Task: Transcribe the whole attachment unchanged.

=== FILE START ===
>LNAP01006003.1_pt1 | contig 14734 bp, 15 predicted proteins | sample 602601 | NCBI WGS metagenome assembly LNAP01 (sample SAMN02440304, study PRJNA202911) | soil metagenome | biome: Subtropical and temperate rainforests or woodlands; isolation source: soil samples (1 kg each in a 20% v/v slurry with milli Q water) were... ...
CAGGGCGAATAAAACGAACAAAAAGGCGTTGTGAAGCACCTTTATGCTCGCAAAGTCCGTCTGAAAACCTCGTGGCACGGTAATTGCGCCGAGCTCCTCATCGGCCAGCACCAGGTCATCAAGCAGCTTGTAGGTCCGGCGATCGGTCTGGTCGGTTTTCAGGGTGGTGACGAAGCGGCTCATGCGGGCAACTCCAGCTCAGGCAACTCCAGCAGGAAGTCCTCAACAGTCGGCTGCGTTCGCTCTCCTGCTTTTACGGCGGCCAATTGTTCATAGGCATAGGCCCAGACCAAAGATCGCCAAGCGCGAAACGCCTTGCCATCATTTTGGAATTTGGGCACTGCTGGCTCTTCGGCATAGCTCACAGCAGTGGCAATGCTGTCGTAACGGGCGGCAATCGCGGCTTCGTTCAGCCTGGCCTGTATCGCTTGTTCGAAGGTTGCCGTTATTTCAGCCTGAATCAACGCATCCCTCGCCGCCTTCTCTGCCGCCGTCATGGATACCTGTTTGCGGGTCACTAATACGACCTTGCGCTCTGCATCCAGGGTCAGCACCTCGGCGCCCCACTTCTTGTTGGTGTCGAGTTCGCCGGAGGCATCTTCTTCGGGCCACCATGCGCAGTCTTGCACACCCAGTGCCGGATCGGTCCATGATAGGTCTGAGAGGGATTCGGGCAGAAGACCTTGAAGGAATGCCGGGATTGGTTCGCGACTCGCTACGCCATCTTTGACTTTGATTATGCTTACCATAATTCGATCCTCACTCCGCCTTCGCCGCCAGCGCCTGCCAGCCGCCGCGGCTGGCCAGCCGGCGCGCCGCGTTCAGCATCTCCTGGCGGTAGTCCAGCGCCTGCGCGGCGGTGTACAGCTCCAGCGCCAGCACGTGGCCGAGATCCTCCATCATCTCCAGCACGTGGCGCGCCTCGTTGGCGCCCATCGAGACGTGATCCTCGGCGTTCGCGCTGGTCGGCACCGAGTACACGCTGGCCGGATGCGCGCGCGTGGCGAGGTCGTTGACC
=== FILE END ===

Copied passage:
>LNAP01006003.1_pt1 | contig 14734 bp, 15 predicted proteins | sample 602601 | NCBI WGS metagenome assembly LNAP01 (sample SAMN02440304, study PRJNA202911) | soil metagenome | biome: Subtropical and temperate rainforests or woodlands; isolation source: soil samples (1 kg each in a 20% v/v slurry with milli Q water) were... ...
CAGGGCGAATAAAACGAACAAAAAGGCGTTGTGAAGCACCTTTATGCTCGCAAAGTCCGTCTGAAAACCTCGTGGCACGGTAATTGCGCCGAGCTCCTCATCGGCCAGCACCAGGTCATCAAGCAGCTTGTAGGTCCGGCGATCGGTCTGGTCGGTTTTCAGGGTGGTGACGAAGCGGCTCATGCGGGCAACTCCAGCTCAGGCAACTCCAGCAGGAAGTCCTCAACAGTCGGCTGCGTTCGCTCTCCTGCTTTTACGGCGGCCAATTGTTCATAGGCATAGGCCCAGACCAAAGATCGCCAAGCGCGAAACGCCTTGCCATCATTTTGGAATTTGGGCACTGCTGGCTCTTCGGCATAGCTCACAGCAGTGGCAATGCTGTCGTAACGGGCGGCAATCGCGGCTTCGTTCAGCCTGGCCTGTATCGCTTGTTCGAAGGTTGCCGTTATTTCAGCCTGAATCAACGCATCCCTCGCCGCCTTCTCTGCCGCCGTCATGGATACCTGTTTGCGGGTCACTAATACGACCTTGCGCTCTGCATCCAGGGTCAGCACCTCGGCGCCCCACTTCTTGTTGGTGTCGAGTTCGCCGGAGGCATCTTCTTCGGGCCACCATGCGCAGTCTTGCACACCCAGTGCCGGATCGGTCCATGATAGGTCTGAGAGGGATTCGGGCAGAAGACCTTGAAGGAATGCCGGGATTGGTTCGCGACTCGCTACGCCATCTTTGACTTTGATTATGCTTACCATAATTCGATCCTCACTCCGCCTTCGCCGCCAGCGCCTGCCAGCCGCCGCGGCTGGCCAGCCGGCGCGCCGCGTTCAGCATCTCCTGGCGGTAGTCCAGCGCCTGCGCGGCGGTGTACAGCTCCAGCGCCAGCACGTGGCCGAGATCCTCCATCATCTCCAGCACGTGGCGCGCCTCGTTGGCGCCCATCGAGACGTGATCCTCGGCGTTCGCGCTGGTCGGCACCGAGTACACGCTGGCCGGATGCGCGCGCGTGGCGAGGTCGTTGACC